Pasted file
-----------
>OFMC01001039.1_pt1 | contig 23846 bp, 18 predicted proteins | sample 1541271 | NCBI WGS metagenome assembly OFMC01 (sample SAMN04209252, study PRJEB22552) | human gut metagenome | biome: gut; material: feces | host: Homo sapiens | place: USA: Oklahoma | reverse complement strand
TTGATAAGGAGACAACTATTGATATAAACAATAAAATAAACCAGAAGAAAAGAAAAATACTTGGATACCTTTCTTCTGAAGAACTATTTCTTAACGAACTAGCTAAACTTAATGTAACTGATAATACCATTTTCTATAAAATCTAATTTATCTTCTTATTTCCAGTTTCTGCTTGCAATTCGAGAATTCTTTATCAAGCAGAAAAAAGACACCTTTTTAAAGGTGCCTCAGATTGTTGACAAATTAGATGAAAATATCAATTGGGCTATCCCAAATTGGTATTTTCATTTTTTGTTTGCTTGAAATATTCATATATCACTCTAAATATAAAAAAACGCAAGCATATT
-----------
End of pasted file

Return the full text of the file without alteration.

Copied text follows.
>OFMC01001039.1_pt1 | contig 23846 bp, 18 predicted proteins | sample 1541271 | NCBI WGS metagenome assembly OFMC01 (sample SAMN04209252, study PRJEB22552) | human gut metagenome | biome: gut; material: feces | host: Homo sapiens | place: USA: Oklahoma | reverse complement strand
TTGATAAGGAGACAACTATTGATATAAACAATAAAATAAACCAGAAGAAAAGAAAAATACTTGGATACCTTTCTTCTGAAGAACTATTTCTTAACGAACTAGCTAAACTTAATGTAACTGATAATACCATTTTCTATAAAATCTAATTTATCTTCTTATTTCCAGTTTCTGCTTGCAATTCGAGAATTCTTTATCAAGCAGAAAAAAGACACCTTTTTAAAGGTGCCTCAGATTGTTGACAAATTAGATGAAAATATCAATTGGGCTATCCCAAATTGGTATTTTCATTTTTTGTTTGCTTGAAATATTCATATATCACTCTAAATATAAAAAAACGCAAGCATATT